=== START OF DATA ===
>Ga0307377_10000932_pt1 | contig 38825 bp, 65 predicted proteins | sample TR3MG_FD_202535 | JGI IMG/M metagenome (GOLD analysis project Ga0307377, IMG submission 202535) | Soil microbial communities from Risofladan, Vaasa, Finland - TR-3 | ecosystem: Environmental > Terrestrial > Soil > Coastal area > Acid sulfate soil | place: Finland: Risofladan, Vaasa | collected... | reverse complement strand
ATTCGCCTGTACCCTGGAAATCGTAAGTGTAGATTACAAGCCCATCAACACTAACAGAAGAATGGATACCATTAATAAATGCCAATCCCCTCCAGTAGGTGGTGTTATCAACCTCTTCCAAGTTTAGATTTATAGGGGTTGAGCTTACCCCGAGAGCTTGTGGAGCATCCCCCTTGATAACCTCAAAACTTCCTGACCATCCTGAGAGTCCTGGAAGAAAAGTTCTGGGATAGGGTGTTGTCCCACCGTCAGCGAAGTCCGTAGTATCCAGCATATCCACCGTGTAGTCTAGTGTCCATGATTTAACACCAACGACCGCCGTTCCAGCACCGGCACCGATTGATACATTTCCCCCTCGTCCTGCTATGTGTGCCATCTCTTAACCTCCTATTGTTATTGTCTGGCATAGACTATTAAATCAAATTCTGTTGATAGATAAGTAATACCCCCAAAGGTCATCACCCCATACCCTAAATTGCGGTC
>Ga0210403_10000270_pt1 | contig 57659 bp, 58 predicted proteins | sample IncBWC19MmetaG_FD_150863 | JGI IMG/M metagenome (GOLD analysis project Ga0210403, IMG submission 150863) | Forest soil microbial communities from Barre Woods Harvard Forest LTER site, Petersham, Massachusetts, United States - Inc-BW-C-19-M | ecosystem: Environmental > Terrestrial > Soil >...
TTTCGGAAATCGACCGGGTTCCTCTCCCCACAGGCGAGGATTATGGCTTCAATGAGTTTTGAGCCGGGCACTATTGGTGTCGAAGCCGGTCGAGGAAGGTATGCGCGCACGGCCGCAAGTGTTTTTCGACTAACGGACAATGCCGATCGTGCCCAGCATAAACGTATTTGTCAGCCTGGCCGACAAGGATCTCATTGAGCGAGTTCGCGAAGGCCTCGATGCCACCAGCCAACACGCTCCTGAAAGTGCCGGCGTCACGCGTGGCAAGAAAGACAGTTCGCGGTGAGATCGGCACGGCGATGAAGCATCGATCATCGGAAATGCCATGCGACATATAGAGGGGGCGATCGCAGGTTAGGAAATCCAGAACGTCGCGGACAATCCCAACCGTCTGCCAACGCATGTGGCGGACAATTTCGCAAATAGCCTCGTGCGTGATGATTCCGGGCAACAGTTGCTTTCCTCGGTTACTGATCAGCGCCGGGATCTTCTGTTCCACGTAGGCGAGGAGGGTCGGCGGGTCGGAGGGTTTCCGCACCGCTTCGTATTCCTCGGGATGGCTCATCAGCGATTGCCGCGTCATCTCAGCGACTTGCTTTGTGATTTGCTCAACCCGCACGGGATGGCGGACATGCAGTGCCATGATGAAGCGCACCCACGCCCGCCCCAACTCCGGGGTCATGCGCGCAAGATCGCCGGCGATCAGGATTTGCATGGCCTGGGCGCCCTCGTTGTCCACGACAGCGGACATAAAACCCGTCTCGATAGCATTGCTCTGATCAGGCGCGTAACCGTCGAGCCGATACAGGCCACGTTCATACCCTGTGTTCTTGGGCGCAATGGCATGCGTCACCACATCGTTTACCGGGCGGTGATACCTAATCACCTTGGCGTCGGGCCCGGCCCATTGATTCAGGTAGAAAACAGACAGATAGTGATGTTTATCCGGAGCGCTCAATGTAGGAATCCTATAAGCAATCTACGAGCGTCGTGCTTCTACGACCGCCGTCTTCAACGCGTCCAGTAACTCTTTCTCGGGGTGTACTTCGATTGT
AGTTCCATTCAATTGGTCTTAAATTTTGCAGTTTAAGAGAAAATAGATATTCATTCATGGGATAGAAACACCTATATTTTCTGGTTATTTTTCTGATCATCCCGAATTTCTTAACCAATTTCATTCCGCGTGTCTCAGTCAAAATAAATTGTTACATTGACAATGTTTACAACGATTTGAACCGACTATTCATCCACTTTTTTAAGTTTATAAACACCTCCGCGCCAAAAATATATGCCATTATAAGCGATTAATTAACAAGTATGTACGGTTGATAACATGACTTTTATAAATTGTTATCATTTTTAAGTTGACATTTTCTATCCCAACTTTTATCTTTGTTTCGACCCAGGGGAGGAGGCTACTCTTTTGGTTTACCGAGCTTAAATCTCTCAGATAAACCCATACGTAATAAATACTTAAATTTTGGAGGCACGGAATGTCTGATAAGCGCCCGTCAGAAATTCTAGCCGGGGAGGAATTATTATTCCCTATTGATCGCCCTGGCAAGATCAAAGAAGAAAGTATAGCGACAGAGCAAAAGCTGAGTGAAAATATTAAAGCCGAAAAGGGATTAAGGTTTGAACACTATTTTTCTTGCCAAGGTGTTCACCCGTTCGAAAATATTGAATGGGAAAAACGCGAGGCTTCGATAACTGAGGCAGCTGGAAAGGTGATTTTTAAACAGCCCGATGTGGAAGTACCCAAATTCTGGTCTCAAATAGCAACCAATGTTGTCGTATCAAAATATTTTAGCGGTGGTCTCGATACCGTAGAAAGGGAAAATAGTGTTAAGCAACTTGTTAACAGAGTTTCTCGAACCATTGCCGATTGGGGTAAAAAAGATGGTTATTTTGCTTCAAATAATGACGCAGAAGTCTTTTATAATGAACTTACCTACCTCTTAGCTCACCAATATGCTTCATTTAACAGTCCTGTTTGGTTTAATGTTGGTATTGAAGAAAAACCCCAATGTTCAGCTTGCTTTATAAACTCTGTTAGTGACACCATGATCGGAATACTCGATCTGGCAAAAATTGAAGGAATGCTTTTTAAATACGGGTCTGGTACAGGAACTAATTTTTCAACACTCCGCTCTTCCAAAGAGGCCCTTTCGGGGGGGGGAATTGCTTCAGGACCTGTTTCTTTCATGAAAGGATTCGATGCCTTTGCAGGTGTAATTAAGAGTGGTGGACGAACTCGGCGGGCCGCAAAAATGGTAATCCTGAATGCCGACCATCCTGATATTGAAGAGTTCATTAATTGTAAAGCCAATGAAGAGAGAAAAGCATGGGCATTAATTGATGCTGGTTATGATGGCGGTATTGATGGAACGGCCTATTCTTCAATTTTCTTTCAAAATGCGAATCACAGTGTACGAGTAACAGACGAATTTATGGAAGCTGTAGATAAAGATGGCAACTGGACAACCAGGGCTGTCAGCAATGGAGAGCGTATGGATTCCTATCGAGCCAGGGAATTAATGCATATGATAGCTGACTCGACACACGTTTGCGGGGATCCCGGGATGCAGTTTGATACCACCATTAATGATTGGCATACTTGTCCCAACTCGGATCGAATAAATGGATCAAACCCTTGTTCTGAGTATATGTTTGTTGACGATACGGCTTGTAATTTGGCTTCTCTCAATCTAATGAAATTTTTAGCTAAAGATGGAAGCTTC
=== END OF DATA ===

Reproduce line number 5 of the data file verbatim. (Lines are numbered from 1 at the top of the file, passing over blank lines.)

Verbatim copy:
AGTTCCATTCAATTGGTCTTAAATTTTGCAGTTTAAGAGAAAATAGATATTCATTCATGGGATAGAAACACCTATATTTTCTGGTTATTTTTCTGATCATCCCGAATTTCTTAACCAATTTCATTCCGCGTGTCTCAGTCAAAATAAATTGTTACATTGACAATGTTTACAACGATTTGAACCGACTATTCATCCACTTTTTTAAGTTTATAAACACCTCCGCGCCAAAAATATATGCCATTATAAGCGATTAATTAACAAGTATGTACGGTTGATAACATGACTTTTATAAATTGTTATCATTTTTAAGTTGACATTTTCTATCCCAACTTTTATCTTTGTTTCGACCCAGGGGAGGAGGCTACTCTTTTGGTTTACCGAGCTTAAATCTCTCAGATAAACCCATACGTAATAAATACTTAAATTTTGGAGGCACGGAATGTCTGATAAGCGCCCGTCAGAAATTCTAGCCGGGGAGGAATTATTATTCCCTATTGATCGCCCTGGCAAGATCAAAGAAGAAAGTATAGCGACAGAGCAAAAGCTGAGTGAAAATATTAAAGCCGAAAAGGGATTAAGGTTTGAACACTATTTTTCTTGCCAAGGTGTTCACCCGTTCGAAAATATTGAATGGGAAAAACGCGAGGCTTCGATAACTGAGGCAGCTGGAAAGGTGATTTTTAAACAGCCCGATGTGGAAGTACCCAAATTCTGGTCTCAAATAGCAACCAATGTTGTCGTATCAAAATATTTTAGCGGTGGTCTCGATACCGTAGAAAGGGAAAATAGTGTTAAGCAACTTGTTAACAGAGTTTCTCGAACCATTGCCGATTGGGGTAAAAAAGATGGTTATTTTGCTTCAAATAATGACGCAGAAGTCTTTTATAATGAACTTACCTACCTCTTAGCTCACCAATATGCTTCATTTAACAGTCCTGTTTGGTTTAATGTTGGTATTGAAGAAAAACCCCAATGTTCAGCTTGCTTTATAAACTCTGTTAGTGACACCATGATCGGAATACTCGATCTGGCAAAAATTGAAGGAATGCTTTTTAAATACGGGTCTGGTACAGGAACTAATTTTTCAACACTCCGCTCTTCCAAAGAGGCCCTTTCGGGGGGGGGAATTGCTTCAGGACCTGTTTCTTTCATGAAAGGATTCGATGCCTTTGCAGGTGTAATTAAGAGTGGTGGACGAACTCGGCGGGCCGCAAAAATGGTAATCCTGAATGCCGACCATCCTGATATTGAAGAGTTCATTAATTGTAAAGCCAATGAAGAGAGAAAAGCATGGGCATTAATTGATGCTGGTTATGATGGCGGTATTGATGGAACGGCCTATTCTTCAATTTTCTTTCAAAATGCGAATCACAGTGTACGAGTAACAGACGAATTTATGGAAGCTGTAGATAAAGATGGCAACTGGACAACCAGGGCTGTCAGCAATGGAGAGCGTATGGATTCCTATCGAGCCAGGGAATTAATGCATATGATAGCTGACTCGACACACGTTTGCGGGGATCCCGGGATGCAGTTTGATACCACCATTAATGATTGGCATACTTGTCCCAACTCGGATCGAATAAATGGATCAAACCCTTGTTCTGAGTATATGTTTGTTGACGATACGGCTTGTAATTTGGCTTCTCTCAATCTAATGAAATTTTTAGCTAAAGATGGAAGCTTC